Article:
When I saw the article written by Ellen Page on Facebook, it resonated with me because I too am out, and in the film industry. I stayed in Canada, however (we don’t have the star system or money that Hollywood has), but what we deal with here is just as prevalent in terms of harassment and or assault by men in the industry.
Likely all women in the film business, and in most industries, have experienced some form of harassment.
Harassment is not always as obvious as the horrific stories we hear about on the news right now, re: Weinstein or Spacey, Bill Cosby, Trump, and Roy Moore. But sometimes it’s more subtle, behind closed doors or on sets- the constant touching or hugs after every shot, being called at midnight or asked to meet in private, or having to put up with rude and sexual comments if you happen to be a lesbian (or not). While growing up, I was subject to more harassment by men as a girl and teenager, but when I became an adult and came out, the way I was treated changed. There was a homophobic lens that I was seen through by producers, directors, cast or crew. Sometimes men thought they could relate to a lesbian by making inappropriate, sexual jokes, as if somehow I was in the ‘boys’ club and was going to laugh, slap backs, or participate in the sexism they so easily spewed and demonstrated, or with the ‘cat’ calls and whistles. I am a feminist and I care about women. I’m not interested in reducing them/us to sexual objects, or making lewd and inappropriate jokes about women because I am a lesbian. It’s offensive and degrading. I can’t imagine how much more horrific it might be if I were a woman of color. I do think race, gender identity and LGBTQ people, have a different and complex reality when it comes to sexual violence and harassment. Some voices are never heard.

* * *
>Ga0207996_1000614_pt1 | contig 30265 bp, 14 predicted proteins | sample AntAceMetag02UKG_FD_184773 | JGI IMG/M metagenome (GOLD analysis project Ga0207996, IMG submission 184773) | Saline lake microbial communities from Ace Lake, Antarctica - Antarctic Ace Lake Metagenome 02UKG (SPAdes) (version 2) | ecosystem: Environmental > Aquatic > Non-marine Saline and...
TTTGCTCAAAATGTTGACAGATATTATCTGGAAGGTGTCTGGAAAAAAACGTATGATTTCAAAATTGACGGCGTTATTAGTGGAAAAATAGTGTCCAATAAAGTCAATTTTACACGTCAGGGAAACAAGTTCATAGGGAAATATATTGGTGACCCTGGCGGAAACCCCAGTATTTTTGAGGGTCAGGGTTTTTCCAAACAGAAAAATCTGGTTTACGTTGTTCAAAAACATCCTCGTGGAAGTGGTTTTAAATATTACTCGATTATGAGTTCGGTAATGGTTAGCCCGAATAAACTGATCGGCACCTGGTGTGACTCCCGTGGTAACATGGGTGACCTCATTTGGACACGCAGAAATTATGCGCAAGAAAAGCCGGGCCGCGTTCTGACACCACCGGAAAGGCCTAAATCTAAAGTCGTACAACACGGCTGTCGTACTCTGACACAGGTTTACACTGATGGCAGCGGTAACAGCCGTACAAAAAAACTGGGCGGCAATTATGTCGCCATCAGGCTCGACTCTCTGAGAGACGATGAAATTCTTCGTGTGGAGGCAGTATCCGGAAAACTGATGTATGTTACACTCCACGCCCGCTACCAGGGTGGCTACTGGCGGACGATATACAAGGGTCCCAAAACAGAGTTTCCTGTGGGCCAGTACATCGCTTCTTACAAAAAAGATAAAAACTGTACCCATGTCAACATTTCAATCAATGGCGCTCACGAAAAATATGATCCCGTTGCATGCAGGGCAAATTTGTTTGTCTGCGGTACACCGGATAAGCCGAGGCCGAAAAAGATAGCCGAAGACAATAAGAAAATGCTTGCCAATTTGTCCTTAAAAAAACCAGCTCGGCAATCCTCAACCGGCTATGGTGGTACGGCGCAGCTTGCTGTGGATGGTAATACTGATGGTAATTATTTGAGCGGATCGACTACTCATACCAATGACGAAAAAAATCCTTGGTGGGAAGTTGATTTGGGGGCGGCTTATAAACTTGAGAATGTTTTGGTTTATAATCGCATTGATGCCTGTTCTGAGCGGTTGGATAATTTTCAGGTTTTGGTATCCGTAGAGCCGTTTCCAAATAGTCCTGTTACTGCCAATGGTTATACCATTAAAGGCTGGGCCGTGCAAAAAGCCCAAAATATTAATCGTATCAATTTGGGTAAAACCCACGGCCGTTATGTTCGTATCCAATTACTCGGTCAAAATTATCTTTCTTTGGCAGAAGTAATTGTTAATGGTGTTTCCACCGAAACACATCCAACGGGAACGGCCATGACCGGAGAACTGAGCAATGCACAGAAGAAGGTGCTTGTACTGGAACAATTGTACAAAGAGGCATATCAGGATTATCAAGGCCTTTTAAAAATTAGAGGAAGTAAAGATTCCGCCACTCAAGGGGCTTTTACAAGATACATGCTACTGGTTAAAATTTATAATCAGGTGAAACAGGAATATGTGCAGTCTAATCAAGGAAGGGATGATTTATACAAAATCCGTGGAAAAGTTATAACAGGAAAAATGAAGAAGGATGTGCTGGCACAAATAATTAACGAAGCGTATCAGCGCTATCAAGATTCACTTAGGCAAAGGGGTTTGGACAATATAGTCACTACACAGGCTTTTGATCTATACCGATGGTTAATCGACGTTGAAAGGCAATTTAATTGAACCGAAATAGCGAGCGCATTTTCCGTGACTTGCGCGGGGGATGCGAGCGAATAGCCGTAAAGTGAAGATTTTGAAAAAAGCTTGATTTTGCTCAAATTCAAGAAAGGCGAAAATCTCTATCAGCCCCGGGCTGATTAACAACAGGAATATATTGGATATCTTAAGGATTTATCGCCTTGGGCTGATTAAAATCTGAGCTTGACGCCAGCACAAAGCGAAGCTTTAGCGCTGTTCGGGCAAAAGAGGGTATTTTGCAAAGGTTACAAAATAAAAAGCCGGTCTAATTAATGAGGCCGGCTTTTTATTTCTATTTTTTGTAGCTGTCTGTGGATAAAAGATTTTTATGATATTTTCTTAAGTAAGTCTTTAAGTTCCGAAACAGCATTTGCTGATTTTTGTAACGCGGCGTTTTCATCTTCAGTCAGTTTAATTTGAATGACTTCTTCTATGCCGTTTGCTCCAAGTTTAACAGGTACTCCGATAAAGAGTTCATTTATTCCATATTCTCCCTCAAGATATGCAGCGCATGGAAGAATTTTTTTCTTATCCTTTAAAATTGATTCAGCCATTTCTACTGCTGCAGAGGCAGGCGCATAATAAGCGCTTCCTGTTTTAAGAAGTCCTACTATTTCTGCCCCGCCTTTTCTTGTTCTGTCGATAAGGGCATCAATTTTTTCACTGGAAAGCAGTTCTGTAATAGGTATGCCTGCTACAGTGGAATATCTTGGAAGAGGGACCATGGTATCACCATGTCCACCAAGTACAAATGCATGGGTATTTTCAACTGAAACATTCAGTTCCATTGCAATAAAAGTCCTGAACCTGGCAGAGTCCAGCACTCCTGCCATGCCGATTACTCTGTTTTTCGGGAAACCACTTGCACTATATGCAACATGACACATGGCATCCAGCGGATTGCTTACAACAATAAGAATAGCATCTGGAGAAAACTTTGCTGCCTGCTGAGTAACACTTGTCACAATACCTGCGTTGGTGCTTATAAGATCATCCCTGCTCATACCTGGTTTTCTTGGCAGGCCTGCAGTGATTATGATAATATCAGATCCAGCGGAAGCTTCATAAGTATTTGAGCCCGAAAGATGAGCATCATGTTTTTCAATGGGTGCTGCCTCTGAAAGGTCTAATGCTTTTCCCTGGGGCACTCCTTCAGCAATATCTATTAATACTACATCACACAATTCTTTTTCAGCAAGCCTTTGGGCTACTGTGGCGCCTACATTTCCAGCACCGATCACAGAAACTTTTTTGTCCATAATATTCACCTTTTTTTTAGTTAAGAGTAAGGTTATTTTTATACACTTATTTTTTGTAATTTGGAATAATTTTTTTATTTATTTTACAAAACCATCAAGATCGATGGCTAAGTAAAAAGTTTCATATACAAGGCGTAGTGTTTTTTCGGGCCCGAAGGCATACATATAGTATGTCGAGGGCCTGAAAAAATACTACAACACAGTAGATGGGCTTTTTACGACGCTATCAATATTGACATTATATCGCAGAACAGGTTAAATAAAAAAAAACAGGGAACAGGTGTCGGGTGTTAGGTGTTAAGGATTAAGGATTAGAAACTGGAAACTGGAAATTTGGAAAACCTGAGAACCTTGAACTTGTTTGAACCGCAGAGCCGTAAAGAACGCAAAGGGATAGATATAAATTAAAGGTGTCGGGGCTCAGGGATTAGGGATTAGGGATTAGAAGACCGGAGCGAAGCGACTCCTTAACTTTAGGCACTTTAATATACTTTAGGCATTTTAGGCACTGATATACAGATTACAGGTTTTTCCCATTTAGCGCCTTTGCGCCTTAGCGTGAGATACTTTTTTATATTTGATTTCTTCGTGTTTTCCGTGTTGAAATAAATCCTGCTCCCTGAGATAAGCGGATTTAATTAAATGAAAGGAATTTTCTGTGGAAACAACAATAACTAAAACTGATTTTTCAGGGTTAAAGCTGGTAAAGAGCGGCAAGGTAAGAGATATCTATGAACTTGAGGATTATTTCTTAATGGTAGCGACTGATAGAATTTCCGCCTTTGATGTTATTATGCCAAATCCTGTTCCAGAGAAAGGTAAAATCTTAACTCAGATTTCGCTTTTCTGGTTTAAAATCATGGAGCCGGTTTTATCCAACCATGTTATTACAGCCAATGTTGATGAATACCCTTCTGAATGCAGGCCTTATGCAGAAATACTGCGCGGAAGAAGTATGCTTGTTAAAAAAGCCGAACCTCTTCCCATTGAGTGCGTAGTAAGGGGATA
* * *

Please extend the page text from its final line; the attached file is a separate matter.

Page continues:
As someone who works in a heterosexual dominated industry and culture, the levels and layers are complex, the reactions to identity or expression of gender – whether I’m being told to grow my hair, show more skin, wear skirts, put on more make-up, or being shut out, left out of audition rooms because I am a lesbian, because I don’t ‘flaunt’ myself or try to pass, or because I am not “fuck-able’ to men. That is the big phrase/question in our industry when, mostly men, are making decisions about casting women, “Would you fuck her?” We are reduced to object, always. I don’t buy into the idea that being an actor means you must be ‘sexy’ (or under the age of thirty to be on screen but that is a separate issue). Someone/ industry is defining what ‘sexy’ is and what age women on screen should be, and most of us in North American culture know that the men are the ones holding the strings. It’s a toxic industry, designed to make women look like puppets and idiots, with roles that do not reflect intelligence, dignity, grace, aging, complex characters or stories- but continues to degrade, harass, assault and silence women (or tries to).
It doesn’t matter if we are talented or good actors, have studied or devoted our entire lives to our craft and art. But let’s face it, until diverse screenplays, scripts, and roles for women and queers that reflect who we are, are created, and until the power dynamics shift, we will be trapped in this white, heterosexual story telling paradigm, dominated by sexist stereotypes, and the same trappings we have lived with since black and white movies were invented!